Finally, and perhaps most extensively, all kinds of collective cultural activities have turned to digital platforms for their continuation. Events, broadcast live or on a delayed basis, have made it possible to make cultural content accessible to confined audiences from much broader areas than their usual geographical area of influence. For example, the D’A Film Festival in Barcelona is offered to the public through the Filmin platform, or the We are one: the Global Festival, where the most important film festivals in the world come together, distributed via YouTube. In parallel, a large number of cultural institutions and companies – Teatre Lliure, Circ du Solei, Teatro del Liceo, Metropolitan de New York – have uploaded their content for free on the Internet, as a form of solidarity and to maintain contact with the public.

In the same sense, and even is not confined only to the arts and culture arena, they have been held and produced through multiple concerts and shows cancelled or newly created, using videoconferencing platforms that have become very popular, to make collective cultural products and events from a distance. Thus we have become accustomed to seeing orchestras, choirs and ballets, recorded from the houses of musicians, singers and dancers. An interesting example of how pop music has sought to maintain that collective experience when live concerts aren’t possible is Tim’s Twitter Listening Parties where people are asked to collectively play a band’s album at a selected time and that band then respond to questions, providing information to fans on the context for each song as it is played. They use the slogan ‘Together Apart’ to reflect the communal experience generated.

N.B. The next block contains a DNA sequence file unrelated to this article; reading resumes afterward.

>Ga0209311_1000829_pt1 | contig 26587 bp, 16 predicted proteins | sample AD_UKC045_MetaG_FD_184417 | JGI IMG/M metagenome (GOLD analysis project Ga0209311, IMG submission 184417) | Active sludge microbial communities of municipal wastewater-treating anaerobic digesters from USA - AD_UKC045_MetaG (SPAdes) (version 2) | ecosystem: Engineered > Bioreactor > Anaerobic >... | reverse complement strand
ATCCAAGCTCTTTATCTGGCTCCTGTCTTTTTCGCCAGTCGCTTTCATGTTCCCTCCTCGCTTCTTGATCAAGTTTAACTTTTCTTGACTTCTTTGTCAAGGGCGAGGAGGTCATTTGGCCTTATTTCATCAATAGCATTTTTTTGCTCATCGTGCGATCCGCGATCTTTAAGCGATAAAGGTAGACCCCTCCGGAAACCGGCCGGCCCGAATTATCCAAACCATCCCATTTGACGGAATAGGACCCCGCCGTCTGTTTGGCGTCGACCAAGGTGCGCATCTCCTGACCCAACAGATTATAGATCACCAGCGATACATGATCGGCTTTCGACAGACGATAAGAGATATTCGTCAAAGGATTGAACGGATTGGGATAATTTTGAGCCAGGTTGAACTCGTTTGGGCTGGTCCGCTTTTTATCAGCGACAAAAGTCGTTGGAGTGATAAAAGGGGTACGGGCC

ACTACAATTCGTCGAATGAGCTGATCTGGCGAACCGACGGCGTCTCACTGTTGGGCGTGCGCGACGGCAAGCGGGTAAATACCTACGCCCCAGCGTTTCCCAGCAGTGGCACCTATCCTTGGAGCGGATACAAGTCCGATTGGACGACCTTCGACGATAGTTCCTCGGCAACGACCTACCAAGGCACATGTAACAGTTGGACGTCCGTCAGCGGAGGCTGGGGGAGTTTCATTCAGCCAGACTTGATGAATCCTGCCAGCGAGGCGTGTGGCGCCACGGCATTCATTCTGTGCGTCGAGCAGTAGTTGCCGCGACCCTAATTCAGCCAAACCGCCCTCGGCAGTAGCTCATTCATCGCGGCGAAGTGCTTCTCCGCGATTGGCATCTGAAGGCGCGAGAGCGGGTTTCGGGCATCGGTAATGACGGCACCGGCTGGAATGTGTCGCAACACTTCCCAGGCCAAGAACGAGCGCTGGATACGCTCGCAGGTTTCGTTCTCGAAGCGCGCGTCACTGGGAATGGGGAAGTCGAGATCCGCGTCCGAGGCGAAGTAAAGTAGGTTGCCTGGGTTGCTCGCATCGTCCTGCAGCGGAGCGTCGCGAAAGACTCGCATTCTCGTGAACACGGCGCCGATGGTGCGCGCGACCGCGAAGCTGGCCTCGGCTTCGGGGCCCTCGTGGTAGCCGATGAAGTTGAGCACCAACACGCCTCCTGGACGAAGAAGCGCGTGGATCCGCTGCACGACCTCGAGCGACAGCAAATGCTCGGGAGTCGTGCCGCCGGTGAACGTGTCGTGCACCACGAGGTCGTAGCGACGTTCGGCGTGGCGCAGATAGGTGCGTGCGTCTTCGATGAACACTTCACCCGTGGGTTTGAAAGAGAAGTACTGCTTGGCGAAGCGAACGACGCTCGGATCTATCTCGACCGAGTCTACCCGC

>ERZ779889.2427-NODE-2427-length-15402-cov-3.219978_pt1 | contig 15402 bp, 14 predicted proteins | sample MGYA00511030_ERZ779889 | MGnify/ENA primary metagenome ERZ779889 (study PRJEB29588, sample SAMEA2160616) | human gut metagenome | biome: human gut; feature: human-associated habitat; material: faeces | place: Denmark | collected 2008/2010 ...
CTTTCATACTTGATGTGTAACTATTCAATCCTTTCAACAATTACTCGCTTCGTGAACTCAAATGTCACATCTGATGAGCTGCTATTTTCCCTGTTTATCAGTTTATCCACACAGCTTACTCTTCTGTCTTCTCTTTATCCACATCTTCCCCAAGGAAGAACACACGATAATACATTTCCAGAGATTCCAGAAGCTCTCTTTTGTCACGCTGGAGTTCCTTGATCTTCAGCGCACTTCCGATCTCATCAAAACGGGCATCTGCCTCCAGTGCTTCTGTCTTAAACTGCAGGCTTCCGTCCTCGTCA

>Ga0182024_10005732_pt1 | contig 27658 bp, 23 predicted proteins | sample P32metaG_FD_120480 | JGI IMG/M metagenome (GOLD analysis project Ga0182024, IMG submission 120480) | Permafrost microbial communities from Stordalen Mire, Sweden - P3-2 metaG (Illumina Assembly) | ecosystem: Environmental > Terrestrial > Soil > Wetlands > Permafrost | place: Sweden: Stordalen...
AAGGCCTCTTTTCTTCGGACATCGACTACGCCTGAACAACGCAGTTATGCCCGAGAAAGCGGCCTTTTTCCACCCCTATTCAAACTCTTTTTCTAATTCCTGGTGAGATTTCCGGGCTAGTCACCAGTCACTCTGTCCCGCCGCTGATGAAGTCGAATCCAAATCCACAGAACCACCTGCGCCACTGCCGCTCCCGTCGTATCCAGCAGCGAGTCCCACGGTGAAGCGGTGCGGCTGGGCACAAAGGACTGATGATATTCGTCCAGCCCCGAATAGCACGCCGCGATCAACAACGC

All of these experiences show a trend towards technological mediation of the events as confinement has accelerated and has reached more areas and people with greater urgency.

4. Implications for the future